I regret and I am sorry for: losing communication with the group. I am sorry if I hurt your feelings.
My feelings were hurt when: you did not apologize to our friend whose feelings were initially hurt. And when after we went through this [with one of her other friends], you were still mad at me.
I include these details of the story to illustrate that feelings are messy, and not all parties will want to take this approach. In my daughter’s case, this exercise worked with only one of the girls involved. But that is a small win my daughter will never forget. She will remember that as she went through the steps, one of her friends accepted her apology.
Through this process, my daughter also learned another invaluable lesson—that she is not going to please and get along with everyone. Different people make the world go around, providing contrasts that help us be grateful for those who love us and accept us for who we are.
I teach my children to brush their teeth and pick up after themselves, but I spend even more time teaching them about the emotional aspects of life. If we can teach our kids to mindfully resolve conflict—to take accountability rather than to blame others, and to move forward rather than to make excuses for not being able to forgive—then we will have done our job as parents.
Let’s teach our kids the power of Pausing to Pivot to the Positive: identifying the issue, listening to their feelings, empathizing with others, making right choices, and taking positive action steps.
Practice these five poses every day and notice the changes you feel in your body and mind. These brand new pose cards will challenge you and your family with balance, flexibility, mindfulness, and more. It will only take minutes each day to gain lifelong skills and health benefits. This yoga card deck includes thirty poses including partner poses, confidence building pose mantras, and fun games to play together using the Kids Yoga Challenge Pose Cards.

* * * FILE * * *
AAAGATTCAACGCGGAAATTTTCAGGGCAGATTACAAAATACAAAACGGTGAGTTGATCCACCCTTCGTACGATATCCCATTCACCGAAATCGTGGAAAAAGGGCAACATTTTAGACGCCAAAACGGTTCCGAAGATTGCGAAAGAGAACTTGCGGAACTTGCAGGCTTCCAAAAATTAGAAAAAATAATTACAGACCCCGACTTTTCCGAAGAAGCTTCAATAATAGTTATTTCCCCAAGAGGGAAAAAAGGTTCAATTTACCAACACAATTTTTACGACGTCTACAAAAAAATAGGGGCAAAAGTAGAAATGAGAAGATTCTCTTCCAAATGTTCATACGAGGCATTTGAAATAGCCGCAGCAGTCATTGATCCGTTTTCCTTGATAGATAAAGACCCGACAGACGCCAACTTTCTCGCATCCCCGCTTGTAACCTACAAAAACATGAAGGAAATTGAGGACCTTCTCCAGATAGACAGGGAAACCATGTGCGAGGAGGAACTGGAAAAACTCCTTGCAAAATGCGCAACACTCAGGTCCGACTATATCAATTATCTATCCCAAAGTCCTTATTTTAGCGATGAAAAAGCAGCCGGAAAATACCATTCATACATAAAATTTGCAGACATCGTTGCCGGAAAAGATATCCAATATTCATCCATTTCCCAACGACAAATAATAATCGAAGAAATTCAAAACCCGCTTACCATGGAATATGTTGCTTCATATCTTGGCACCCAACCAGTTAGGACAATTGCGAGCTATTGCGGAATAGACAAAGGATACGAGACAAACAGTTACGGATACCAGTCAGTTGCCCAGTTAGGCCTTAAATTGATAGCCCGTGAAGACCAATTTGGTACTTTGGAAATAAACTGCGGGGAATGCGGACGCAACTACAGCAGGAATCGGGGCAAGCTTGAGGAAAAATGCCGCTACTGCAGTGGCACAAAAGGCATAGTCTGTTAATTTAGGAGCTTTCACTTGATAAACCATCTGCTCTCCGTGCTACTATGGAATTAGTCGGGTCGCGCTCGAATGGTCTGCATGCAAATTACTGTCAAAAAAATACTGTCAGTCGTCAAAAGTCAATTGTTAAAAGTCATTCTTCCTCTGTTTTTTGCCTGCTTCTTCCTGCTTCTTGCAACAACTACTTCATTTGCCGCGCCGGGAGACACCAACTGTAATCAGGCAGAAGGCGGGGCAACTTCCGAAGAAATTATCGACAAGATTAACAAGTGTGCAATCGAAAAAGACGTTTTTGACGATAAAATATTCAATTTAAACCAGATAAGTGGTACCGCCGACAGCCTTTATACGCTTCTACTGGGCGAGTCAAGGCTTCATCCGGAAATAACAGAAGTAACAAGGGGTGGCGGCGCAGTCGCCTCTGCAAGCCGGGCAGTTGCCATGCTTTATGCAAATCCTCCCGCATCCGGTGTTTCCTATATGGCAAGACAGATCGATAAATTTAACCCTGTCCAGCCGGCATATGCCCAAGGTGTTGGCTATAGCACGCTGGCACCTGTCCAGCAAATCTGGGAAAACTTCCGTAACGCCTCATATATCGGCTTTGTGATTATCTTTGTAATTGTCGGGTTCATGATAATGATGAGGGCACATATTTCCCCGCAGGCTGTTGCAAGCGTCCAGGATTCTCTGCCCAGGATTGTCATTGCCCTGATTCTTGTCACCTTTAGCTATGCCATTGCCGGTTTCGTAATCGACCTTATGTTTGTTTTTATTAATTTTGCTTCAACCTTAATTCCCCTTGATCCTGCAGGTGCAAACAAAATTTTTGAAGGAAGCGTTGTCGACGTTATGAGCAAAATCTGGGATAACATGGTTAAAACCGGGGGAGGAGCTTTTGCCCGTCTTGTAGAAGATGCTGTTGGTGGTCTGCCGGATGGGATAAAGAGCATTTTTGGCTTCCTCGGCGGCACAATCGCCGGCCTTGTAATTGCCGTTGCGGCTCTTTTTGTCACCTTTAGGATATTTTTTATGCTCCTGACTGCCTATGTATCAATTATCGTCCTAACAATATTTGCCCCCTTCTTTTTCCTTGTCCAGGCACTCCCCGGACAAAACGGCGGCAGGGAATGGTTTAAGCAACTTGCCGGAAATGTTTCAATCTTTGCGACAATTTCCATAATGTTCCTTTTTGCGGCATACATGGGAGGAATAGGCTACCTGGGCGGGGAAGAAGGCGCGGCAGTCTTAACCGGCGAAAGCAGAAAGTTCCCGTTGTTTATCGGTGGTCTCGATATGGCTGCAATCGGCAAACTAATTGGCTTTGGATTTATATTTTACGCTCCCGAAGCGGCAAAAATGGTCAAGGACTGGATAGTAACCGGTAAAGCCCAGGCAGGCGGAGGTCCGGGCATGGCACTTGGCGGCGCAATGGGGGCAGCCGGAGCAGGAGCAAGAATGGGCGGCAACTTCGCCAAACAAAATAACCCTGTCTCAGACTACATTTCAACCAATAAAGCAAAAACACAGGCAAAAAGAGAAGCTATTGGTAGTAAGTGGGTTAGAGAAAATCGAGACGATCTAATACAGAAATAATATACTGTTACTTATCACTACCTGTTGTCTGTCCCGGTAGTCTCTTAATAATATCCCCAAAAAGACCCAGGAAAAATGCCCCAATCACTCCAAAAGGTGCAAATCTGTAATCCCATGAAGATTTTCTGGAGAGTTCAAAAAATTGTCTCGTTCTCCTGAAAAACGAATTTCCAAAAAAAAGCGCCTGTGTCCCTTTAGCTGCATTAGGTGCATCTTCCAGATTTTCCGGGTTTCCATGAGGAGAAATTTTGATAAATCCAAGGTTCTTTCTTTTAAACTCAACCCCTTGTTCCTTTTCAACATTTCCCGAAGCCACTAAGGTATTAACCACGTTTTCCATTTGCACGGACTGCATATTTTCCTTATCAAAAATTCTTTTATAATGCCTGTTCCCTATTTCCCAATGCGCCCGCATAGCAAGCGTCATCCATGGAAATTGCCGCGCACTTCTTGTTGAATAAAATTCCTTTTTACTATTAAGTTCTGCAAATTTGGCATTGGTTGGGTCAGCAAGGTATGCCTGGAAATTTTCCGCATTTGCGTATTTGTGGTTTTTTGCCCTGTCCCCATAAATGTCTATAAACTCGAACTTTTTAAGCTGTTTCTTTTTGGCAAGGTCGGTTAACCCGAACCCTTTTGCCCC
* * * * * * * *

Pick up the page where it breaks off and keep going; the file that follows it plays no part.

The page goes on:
The Kids Yoga Challenge Pose Cards include:
About the Author
Sara J. Weis is the author of Go Go Yoga for Kids: A Complete Guide to Using Yoga with Kids and the creator of The Kids Yoga Challenge Pose Cards. She is a certified kid and adult yoga instructor and holds a master’s degree in education with over 18 years of teaching experience. Using all of her knowledge and experience, Sara has created and kid tested hundreds of yoga games, lessons and movement ideas that will help instill the lifelong benefits of yoga in all kids.
Get free kids yoga lesson plans and games at gogoyogakids.com and more information on the poses gogoyogakids.com/posecards/
Originally published via Stress Free Kids. http://bit.ly/2bkfkY6
Both of my kids know by now that I expect them to get perfect marks on their school report cards. Well, at least on one particular section, that is: the “Life, Work, and Citizenship Skills” section. This wonderful section is all about their behavior, the actions they take in relation to themselves and others. For example, categories include: 1.) Takes responsibility for actions 2.) Demonstrates active listening skills 3.) Resolves conflict effectively 4.) Is a respectful and contributing participant in school and 5.) Demonstrates self-control.